For Walmart, which is investing in blockchain to track food suppliers and which has already patented technology to eavesdrop on customers in stores, it's another sign that retail is changing.
WASHINGTON (Reuters) - U.S. retailers including Walmart Inc will add “Do Not Sell My Info” links to their websites and signage in stores starting Jan. 1, allowing California shoppers to understand for the first time what personal and other data the retailers collect, sources said.
Asda, which is owned by Walmart, and UK supermarket Sainsbury's both told the BBC they did not use image recognition cameras in their stores.
As the shopping experience improves, the retailer expects to see higher sales.“We really like to think of this store as an artificial intelligence factory, a place where we are building these products, experiences, where we are testing and learning,” said Mike Hanrahan, CEO of Walmart’s Intelligent Retail Lab and co-founder of , purchased by Walmart three years ago.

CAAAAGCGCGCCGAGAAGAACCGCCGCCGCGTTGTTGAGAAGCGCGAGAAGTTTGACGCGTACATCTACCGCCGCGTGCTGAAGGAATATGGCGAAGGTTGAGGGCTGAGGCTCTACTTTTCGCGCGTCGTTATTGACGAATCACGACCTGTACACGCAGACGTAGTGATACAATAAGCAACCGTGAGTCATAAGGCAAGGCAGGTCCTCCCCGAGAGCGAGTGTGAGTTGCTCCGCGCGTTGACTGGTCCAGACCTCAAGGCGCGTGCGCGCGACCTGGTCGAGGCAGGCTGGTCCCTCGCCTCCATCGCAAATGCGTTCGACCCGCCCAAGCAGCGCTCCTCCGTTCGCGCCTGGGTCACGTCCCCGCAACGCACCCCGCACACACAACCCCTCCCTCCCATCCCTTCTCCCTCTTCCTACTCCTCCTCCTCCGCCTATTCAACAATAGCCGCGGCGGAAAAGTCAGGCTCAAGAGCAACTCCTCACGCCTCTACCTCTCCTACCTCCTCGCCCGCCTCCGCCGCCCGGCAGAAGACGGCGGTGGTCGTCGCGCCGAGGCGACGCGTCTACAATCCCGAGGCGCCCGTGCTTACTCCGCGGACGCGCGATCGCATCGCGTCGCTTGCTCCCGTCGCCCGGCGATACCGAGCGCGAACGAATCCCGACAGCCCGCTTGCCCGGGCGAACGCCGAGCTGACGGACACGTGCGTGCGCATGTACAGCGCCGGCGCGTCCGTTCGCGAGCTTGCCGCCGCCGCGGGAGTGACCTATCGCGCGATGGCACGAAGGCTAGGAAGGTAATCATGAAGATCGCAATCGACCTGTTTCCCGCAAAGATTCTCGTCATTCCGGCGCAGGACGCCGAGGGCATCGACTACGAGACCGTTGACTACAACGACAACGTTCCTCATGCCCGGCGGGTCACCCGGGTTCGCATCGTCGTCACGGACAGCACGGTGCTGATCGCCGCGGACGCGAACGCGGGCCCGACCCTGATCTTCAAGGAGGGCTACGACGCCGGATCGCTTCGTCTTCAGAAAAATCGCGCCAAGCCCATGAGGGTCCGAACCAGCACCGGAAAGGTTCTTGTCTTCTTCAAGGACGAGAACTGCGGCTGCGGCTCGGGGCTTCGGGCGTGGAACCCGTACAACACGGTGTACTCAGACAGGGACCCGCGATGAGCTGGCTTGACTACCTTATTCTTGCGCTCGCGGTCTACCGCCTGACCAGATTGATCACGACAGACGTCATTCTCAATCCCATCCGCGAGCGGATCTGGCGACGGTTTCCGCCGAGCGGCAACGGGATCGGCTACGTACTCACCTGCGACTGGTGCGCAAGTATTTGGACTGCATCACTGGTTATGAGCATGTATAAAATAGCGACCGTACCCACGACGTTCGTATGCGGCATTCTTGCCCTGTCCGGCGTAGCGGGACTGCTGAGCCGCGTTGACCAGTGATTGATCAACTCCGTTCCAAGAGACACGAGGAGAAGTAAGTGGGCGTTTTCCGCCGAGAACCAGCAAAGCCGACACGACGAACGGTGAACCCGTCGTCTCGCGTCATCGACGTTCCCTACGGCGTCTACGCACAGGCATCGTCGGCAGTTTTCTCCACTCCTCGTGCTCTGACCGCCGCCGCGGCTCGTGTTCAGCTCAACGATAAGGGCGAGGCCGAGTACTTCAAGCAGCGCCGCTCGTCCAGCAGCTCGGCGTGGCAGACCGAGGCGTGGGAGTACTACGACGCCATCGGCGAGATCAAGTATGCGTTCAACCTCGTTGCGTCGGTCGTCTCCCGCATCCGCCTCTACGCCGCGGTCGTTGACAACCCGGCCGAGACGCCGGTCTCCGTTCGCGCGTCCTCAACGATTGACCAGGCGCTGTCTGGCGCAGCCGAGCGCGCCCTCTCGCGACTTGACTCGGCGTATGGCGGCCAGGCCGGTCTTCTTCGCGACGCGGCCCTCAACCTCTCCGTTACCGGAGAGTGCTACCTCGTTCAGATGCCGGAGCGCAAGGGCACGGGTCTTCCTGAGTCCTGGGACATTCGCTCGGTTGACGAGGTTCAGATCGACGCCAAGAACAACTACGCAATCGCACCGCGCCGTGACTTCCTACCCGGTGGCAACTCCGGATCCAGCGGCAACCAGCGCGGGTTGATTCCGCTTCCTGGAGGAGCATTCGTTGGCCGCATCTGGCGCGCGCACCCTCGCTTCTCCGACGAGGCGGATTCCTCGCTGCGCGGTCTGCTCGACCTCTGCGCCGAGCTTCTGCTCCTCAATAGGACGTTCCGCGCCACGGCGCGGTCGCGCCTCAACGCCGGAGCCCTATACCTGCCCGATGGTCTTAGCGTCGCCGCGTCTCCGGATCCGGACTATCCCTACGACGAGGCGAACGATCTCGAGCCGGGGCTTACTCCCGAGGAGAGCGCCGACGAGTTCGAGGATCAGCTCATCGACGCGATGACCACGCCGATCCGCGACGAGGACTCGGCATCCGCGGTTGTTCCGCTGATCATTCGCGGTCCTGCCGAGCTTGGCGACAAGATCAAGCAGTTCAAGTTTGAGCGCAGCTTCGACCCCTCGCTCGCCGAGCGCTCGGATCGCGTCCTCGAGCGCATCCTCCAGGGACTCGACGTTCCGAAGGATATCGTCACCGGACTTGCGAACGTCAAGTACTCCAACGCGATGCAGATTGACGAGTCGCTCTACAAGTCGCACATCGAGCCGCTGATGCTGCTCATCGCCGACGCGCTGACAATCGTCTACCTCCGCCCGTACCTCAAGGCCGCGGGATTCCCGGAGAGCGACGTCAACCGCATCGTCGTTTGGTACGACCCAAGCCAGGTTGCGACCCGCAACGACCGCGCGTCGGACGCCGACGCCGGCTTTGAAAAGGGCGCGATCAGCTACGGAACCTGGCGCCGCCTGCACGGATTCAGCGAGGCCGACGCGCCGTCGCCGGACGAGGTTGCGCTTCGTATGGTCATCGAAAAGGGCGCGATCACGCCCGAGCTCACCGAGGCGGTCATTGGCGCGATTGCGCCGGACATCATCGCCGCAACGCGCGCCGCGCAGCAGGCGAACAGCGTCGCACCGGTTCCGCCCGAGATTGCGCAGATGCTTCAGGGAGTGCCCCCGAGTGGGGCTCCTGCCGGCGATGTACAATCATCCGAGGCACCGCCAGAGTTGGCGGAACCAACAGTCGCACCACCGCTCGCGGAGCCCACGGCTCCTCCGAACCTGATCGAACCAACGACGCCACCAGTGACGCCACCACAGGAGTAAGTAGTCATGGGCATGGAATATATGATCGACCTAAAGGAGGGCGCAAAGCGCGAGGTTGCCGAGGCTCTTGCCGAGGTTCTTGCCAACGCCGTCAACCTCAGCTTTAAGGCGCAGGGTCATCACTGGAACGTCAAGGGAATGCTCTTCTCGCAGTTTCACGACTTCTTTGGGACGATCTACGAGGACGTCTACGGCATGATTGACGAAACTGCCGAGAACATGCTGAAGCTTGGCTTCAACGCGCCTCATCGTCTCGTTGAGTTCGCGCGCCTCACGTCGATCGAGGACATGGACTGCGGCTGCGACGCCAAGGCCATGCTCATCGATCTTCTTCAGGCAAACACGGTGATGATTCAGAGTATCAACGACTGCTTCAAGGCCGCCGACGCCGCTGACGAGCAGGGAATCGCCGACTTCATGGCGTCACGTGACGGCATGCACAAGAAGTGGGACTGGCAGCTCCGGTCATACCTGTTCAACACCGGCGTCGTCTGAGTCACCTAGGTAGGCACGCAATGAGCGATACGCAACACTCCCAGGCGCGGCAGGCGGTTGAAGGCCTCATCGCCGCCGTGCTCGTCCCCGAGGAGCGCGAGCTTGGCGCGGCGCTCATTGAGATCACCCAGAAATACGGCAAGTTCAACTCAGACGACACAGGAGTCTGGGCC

Information captured by retailers, both online and in stores, often finds its way into the treasure troves of data brokers, allowing them to develop and sell incredibly detailed consumer dossiers that go far beyond demographics to include behavioral quirks, biases, religious beliefs, purchasing patterns, and a host of other personal details.
It’s one thing if you want to track the speed of a cart or its route through a store for marketing purposes but a desire to collect a user’s vital signs under the guise that you’re doing so to help sick or elderly shoppers or otherwise improve customer service is outright disturbing.